Indianapolis Motor Speedway Hall of Fame Museum
The Indianapolis Motor Speedway Hall of Fame Museum is an automotive museum on the grounds of the Indianapolis Motor Speedway in Speedway, Indiana, United States, which houses the Auto Racing Hall of Fame. It is intrinsically linked to the Indianapolis 500, but it also includes exhibits reflecting other forms of motorsports, passenger cars and general automotive history. In 2006, it celebrated its 50th anniversary. Many Indy 500-winning cars are on display.
Kulwicki was posthumously inducted into the International Motorsports Hall of Fame in 2002. He was inducted in the Lowe's Motor Speedway Court of Legends in 1993, the Wisconsin Athletic Hall of Fame in 1993, Talladega-Texaco Hall of Fame in 1996, Bristol Motor Speedway Heroes of Bristol Hall of Fame in 1997, the National Polish-American Sports Hall of Fame in 2001, and the Motorsports Hall of Fame of America in 2010.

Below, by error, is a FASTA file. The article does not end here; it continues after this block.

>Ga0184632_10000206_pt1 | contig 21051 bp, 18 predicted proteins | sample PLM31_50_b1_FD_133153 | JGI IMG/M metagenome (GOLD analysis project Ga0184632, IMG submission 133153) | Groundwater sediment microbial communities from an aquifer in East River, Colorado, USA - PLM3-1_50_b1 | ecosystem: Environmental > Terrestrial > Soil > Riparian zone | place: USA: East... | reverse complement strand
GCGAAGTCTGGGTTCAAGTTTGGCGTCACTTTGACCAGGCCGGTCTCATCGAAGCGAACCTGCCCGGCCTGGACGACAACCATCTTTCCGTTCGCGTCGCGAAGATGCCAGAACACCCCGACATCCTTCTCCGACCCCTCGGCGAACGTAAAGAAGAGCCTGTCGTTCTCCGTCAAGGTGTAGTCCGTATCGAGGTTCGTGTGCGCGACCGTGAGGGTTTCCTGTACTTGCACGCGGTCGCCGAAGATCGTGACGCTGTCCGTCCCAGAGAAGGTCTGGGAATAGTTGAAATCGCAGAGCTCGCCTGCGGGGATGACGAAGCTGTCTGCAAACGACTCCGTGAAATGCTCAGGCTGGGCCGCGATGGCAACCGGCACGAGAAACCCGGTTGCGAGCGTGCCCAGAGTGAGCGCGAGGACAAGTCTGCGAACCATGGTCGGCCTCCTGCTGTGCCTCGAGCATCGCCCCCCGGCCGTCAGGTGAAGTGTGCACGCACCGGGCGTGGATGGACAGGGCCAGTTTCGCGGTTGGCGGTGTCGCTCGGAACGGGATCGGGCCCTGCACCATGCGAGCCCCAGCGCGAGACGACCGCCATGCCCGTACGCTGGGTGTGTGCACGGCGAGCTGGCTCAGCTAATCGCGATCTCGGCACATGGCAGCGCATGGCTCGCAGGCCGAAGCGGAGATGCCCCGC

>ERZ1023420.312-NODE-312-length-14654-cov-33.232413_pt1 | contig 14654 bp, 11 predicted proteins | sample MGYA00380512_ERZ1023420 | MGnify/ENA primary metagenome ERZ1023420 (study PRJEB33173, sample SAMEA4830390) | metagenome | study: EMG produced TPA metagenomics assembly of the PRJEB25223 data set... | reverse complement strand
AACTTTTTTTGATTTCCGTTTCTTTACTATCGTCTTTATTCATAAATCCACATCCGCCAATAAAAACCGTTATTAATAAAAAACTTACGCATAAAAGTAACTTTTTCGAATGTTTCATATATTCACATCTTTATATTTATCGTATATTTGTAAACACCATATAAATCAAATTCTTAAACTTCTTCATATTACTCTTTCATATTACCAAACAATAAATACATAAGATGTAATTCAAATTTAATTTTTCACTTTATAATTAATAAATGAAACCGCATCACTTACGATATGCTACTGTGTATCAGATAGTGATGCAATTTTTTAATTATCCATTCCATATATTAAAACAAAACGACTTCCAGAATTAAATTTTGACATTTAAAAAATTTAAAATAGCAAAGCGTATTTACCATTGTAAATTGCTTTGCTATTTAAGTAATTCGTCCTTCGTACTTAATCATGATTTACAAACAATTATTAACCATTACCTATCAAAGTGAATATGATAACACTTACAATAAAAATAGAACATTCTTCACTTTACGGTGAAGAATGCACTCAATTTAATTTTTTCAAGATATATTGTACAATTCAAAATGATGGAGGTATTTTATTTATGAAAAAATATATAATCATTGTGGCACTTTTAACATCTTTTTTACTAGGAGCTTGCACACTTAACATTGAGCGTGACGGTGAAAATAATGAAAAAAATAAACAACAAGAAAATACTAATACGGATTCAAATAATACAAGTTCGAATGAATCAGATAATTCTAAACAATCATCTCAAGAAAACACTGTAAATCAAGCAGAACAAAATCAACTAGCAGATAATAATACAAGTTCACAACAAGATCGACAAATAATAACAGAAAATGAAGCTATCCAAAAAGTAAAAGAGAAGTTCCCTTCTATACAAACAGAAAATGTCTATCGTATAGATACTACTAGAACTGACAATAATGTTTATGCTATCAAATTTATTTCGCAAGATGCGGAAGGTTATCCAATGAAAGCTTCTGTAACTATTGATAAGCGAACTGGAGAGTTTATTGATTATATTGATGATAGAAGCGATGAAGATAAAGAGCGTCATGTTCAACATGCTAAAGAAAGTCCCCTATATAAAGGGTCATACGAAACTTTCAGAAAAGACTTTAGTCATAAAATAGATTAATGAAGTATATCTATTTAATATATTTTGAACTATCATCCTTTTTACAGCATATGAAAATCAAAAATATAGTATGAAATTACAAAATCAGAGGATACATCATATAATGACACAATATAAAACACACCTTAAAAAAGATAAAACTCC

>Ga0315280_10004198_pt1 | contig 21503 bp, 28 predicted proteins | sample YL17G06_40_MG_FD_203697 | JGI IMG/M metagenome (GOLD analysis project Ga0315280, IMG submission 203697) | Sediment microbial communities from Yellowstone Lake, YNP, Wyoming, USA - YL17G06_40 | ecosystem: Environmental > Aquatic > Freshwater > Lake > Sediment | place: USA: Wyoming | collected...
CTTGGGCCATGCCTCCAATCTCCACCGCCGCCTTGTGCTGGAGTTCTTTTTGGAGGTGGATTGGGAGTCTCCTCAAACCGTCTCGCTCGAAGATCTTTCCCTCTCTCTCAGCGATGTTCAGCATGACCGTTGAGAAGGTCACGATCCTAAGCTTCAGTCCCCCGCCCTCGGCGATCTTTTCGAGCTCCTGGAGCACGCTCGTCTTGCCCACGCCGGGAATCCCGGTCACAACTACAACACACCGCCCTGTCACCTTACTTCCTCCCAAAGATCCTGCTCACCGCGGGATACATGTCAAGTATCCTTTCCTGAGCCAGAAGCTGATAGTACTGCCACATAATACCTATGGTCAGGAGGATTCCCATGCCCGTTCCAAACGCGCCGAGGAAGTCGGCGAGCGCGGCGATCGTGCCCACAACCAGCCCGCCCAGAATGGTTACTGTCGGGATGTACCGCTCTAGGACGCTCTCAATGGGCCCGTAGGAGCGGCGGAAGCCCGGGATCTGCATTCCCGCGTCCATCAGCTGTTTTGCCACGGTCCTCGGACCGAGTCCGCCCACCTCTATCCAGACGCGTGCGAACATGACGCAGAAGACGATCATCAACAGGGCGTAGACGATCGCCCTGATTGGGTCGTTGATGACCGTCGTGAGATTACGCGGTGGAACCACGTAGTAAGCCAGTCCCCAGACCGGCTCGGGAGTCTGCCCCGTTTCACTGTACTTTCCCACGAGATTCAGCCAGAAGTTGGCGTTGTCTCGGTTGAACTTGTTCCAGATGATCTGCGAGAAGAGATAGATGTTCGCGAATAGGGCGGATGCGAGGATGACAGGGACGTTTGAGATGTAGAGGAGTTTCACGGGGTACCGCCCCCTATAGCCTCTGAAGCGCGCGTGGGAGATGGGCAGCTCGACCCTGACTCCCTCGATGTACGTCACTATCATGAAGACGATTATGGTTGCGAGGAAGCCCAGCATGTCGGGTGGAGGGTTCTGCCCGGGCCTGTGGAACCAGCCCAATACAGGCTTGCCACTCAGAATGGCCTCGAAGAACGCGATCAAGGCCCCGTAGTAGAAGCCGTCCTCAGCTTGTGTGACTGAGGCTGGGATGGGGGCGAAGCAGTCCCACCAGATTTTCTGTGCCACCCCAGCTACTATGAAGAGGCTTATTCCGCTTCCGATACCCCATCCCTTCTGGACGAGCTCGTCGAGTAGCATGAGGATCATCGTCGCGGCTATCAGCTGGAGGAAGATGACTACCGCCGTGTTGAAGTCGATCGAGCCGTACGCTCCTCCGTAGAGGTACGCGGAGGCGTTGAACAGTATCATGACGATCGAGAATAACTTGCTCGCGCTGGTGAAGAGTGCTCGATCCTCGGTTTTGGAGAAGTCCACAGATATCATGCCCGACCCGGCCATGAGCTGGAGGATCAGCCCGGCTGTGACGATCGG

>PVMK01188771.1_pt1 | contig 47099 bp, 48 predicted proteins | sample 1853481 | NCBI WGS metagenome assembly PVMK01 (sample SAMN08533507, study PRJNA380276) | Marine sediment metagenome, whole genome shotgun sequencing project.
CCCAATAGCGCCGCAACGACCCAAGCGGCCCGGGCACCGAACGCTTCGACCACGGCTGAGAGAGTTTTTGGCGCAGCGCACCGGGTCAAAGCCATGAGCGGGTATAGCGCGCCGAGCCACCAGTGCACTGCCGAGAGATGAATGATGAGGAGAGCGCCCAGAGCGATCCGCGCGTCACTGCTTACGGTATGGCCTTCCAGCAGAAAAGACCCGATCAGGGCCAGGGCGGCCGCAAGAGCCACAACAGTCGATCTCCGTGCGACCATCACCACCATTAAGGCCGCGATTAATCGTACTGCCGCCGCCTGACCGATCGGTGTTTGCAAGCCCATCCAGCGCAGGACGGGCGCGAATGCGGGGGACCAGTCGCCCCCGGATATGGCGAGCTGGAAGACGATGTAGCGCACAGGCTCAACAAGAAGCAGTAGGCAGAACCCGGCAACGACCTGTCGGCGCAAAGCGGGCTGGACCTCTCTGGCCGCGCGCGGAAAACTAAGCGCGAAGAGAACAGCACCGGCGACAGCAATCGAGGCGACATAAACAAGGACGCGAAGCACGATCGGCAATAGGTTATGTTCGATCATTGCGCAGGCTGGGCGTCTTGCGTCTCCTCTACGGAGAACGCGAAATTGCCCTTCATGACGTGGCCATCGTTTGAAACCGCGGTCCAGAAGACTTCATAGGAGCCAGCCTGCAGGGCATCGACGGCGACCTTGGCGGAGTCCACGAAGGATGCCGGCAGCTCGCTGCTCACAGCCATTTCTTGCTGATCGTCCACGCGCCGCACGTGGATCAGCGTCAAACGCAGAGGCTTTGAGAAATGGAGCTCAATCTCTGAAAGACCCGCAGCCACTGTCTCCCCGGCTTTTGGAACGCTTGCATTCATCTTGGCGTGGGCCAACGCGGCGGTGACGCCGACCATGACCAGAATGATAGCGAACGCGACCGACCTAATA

The museum is independently owned and operated by the Indianapolis Motor Speedway Foundation, Inc., a registered 501(c)(3) organization. The museum dates back to 1956, and moved to the current building in 1976. It is located in the infield of the Indianapolis Motor Speedway race course, and is open year-round.
The first museum at the Indianapolis Motor Speedway was completed April 7, 1956 It was located on the southwest corner of the property, outside turn one of the famous oval, at the corner of 16th Street and Georgetown Road. Its exhibits included Ray Harroun's 1911 Indy 500 winning car, and a handful of other vehicles.
Karl Kizer became the first curator. When it opened, it only had six cars. Within a number of years, dozens of collector cars were being donated and acquired.
It did not take long for management to realize that the building was of insufficient size. According to Speedway publicist Al Bloemker, by 1961, the museum was seeing an average of 5,000 visitors per week (not including month of May crowds).